MN Ultra High-Speed Broadband Report

Spotlight article presented to Southwest (Minnesota) Regional
Development Commission, 14 January 2010.

To remain competitive with other states and the rest of the world, Minnesota must make a long-term commitment to developing and maintaining ultra high-speed broadband capability.”

Recent mapping projects estimate that 94% of Minnesotans have access to broadband internet services, as defined by the FCC. At face value that’s a laudable figure, but what about the other 6% of our friends and neighbors (313,000 people) in Minnesota? And how far does that figure fall when you apply modern levels of service to outdated measures?

In 2008, the Minnesota Legislature created a Minnesota Ultra High-Speed Broadband Task Force. Twenty-three members of the Task Force (including DEED Commissioner Dan McElroy and Jack Geller at UMN-Crookston EDA Center) worked for over a year to outline a path to high-speed internet access for all residents of Minnesota. The report was released in November.

Five years ago, when most Americans accessed the internet on dial-up modems, the FCC’s standard of 768 Kbps as “broadband” was quick. Today that level of service doesn’t accomplish much. The Task Force recommends “broadband” be considered as 10-20 Mbps (download) and 5-10 Mbps (upload). No counties in the state currently have this level provided (on average). In fact, Minnesota ranked #24 of the 50 states for broadband adoption and #23 on average download speeds tests.

Across the United States, about 2/3 of all households have adopted broadband. Minnesota’s rate is 57% in metro areas and 39% in rural areas. On a global scale that places rural Minnesota on par with Turkey or Hungary. Broadband adoption rates are highly sensitive to both age and income. National surveys find many people without internet do not want to be online, but many others cannot afford service or do not have service available.

Current broadband networks are evolving primarily from telephone and cable television networks:

  • Cable. With compression technologies, traditional coaxial cable can fit a 20 Mbps video stream into 8 or 9 Mbps service. Upgrades to the cable DOCSIS protocol and hybrid fiber coax cable can increase speeds up to 150 Mbps.
  • DSL. Digital Subscriber Line technology uses existing telephone copper lines providing up to 40 Mbps; however, service speeds are very sensitive to distance from switching stations so this is often not available to rural areas.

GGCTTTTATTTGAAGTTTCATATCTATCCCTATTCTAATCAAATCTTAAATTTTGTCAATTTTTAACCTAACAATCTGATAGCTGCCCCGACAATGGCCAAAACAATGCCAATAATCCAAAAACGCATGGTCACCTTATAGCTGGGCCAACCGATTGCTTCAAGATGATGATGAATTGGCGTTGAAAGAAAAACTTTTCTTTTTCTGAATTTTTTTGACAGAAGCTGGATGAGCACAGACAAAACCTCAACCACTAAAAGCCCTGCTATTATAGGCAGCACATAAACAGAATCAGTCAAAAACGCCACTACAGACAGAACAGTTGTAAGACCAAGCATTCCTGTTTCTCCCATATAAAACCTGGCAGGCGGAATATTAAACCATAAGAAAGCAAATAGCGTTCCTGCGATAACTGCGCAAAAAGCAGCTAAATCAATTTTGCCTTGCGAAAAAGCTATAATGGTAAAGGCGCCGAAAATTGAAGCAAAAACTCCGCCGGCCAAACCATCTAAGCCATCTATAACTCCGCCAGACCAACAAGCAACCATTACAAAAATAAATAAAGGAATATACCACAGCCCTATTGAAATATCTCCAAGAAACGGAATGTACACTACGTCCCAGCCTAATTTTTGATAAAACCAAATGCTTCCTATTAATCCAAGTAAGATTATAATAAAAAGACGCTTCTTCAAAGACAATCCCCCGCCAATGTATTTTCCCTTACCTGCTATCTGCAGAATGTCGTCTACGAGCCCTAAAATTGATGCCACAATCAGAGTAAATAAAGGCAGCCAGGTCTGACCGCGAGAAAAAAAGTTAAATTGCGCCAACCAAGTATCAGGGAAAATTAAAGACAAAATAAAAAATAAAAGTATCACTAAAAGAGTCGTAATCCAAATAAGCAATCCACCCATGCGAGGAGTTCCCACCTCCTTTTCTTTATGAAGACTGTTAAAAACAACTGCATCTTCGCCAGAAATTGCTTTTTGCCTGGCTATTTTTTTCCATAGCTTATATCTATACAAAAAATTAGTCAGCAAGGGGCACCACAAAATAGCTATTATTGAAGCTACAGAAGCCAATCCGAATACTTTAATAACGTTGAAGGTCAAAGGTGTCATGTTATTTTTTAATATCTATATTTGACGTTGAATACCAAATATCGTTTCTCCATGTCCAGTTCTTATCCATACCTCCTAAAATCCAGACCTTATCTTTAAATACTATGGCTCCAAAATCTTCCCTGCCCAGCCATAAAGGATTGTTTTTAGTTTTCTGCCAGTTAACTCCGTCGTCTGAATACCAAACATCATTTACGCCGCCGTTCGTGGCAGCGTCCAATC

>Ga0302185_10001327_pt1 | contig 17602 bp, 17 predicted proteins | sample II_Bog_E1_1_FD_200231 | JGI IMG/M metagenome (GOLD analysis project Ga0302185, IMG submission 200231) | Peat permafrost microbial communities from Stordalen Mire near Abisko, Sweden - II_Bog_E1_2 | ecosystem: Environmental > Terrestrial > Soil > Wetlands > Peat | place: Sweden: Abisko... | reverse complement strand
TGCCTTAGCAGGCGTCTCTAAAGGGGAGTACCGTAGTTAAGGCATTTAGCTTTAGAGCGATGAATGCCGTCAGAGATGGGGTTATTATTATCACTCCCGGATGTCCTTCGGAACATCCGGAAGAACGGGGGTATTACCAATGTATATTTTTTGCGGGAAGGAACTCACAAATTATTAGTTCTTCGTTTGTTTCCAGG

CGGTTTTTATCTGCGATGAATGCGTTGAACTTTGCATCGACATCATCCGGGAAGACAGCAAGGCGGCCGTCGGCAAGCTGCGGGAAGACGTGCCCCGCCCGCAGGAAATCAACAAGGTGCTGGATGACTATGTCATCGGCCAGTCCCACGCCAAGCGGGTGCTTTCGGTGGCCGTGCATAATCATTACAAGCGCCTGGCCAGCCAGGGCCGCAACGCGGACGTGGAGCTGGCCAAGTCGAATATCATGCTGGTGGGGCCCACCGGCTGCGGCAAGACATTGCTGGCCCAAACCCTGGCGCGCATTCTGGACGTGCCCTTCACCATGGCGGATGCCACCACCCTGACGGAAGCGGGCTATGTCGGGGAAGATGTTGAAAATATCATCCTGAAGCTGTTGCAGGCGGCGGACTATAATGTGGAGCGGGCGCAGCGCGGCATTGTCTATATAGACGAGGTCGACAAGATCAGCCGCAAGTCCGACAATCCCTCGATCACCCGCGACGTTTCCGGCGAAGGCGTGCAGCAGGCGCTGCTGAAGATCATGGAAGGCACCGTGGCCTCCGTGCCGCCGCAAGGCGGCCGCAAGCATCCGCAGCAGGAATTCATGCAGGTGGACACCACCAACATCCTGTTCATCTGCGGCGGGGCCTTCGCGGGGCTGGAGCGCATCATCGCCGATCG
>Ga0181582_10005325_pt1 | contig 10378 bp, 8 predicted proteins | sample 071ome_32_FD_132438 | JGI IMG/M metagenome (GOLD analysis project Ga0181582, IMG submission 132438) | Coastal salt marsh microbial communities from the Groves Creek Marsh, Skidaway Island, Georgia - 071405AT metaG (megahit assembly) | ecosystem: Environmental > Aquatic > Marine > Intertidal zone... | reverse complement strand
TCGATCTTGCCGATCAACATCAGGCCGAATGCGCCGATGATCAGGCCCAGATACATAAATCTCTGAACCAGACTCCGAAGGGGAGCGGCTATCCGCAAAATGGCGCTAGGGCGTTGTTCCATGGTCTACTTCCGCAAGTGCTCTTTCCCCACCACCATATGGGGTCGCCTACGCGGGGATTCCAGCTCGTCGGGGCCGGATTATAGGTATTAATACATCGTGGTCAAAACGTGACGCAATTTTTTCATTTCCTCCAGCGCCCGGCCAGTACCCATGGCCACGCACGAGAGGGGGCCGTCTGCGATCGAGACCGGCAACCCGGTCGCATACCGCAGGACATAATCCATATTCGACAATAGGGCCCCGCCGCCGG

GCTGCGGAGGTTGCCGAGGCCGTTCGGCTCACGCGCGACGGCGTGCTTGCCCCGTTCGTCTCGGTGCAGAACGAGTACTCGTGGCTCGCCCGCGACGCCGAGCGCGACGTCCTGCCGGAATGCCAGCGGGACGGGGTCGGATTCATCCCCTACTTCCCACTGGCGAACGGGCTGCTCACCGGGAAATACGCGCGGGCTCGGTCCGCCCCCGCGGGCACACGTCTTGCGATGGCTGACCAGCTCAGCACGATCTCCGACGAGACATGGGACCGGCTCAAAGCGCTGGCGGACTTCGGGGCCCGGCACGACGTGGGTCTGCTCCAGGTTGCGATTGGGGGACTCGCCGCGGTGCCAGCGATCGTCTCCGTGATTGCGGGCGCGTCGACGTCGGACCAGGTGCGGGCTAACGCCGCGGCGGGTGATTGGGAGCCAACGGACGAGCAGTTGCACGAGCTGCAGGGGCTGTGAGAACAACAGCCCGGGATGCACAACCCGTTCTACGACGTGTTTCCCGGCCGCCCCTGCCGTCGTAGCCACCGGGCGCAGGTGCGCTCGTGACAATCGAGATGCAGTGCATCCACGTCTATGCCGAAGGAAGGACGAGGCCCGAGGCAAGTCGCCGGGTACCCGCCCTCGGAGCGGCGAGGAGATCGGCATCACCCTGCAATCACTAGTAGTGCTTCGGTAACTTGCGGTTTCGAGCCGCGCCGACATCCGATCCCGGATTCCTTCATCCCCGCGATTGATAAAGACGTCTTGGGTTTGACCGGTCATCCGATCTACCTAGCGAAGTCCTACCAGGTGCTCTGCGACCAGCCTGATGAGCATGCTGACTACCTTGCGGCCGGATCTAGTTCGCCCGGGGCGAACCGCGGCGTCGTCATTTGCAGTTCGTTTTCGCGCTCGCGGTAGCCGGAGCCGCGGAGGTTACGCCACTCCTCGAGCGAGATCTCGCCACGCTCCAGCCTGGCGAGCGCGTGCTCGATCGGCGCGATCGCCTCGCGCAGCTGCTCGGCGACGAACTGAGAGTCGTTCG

• FTTH. Fiber-to-the-Home completes either of the above networks with glass optical fiber, with speeds exceeding 2.5 Giga-bps.
  • Satellite. Provided via geosynchronous satellite, this service is by definition ubiquitous, but suffers from latency and speed issues.
  • Mobile and Fixed Wireless. Wireless broadband service includes 3G and 4G cellular networks and Wi-Fi/Wi-Max fixed wireless. Both provide mobility to users and potential for up to 100 Mbps service. Challenges include interference from buildings and vegetation, decrease in bandwidth with distance to antennas, and loadsharing degrading individual service.

How much would it cost to extend ultra high-speed broadband service to the 100,000 households currently in the dark? The low density of potential customers in Greater Minnesota drives the costs up. The report estimates that FTTH could be deployed for $2,900 to $4,500 per household statewide. Basic wireless service might cost only about $1,500 per home, but “if a full 4G network had to be deployed from the “ground up… it would be a more costly alternative than [fiber].”

The report contains numerous substantive action items. Some are simple, while others will require legislation. A few samples include:

  • Plan once; develop coordinated broadband, electric grid, and energy retrofit projects.
  • Dig once; coordinate infrastructure construction projects, such as roads and electrical grid improvements, with ubiquitous broadband projects.
  • Encourage conduit installation with new development.
  • Support refurbished and recycled PC programs where effective in reducing cost
  • Provide technical assistance to businesses interested in pursuing high-speed broadband deployment projects.
  • Engage the League of Minnesota Cities, the Association of Minnesota Counties, and the Minnesota High Tech Association in working with cities, counties, and industry to develop model zoning ordinance language that encourages wireless tower placement.

Minnesota Ultra High-Speed Broadband Recommendations:

  1. Identify the Level of Service
  2. Policies and Actions Necessary to Achieve Ubiquitous Broadband
  3. Opportunities for Public and Private Sectors to Cooperate
  4. Establish the Broadband Advisory Council for Minnesota
  5. Evaluation of Strategies, Financing, and Financial Incentives used in Other States/Countries to Support Broadband Development and Cost Estimates
  6. Evaluation of Security, Vulnerability, and Redundancy Actions Necessary to Ensure Reliability
  7. Economic Development Opportunities
  8. Evaluation of the Benefits of Broadband Access to Organizations and Institutions

Emergency Management
Economic Development
Health Care

The full report is available at the Task Force website.


-John C. Shepard, AICP; Development Planner, SRDC


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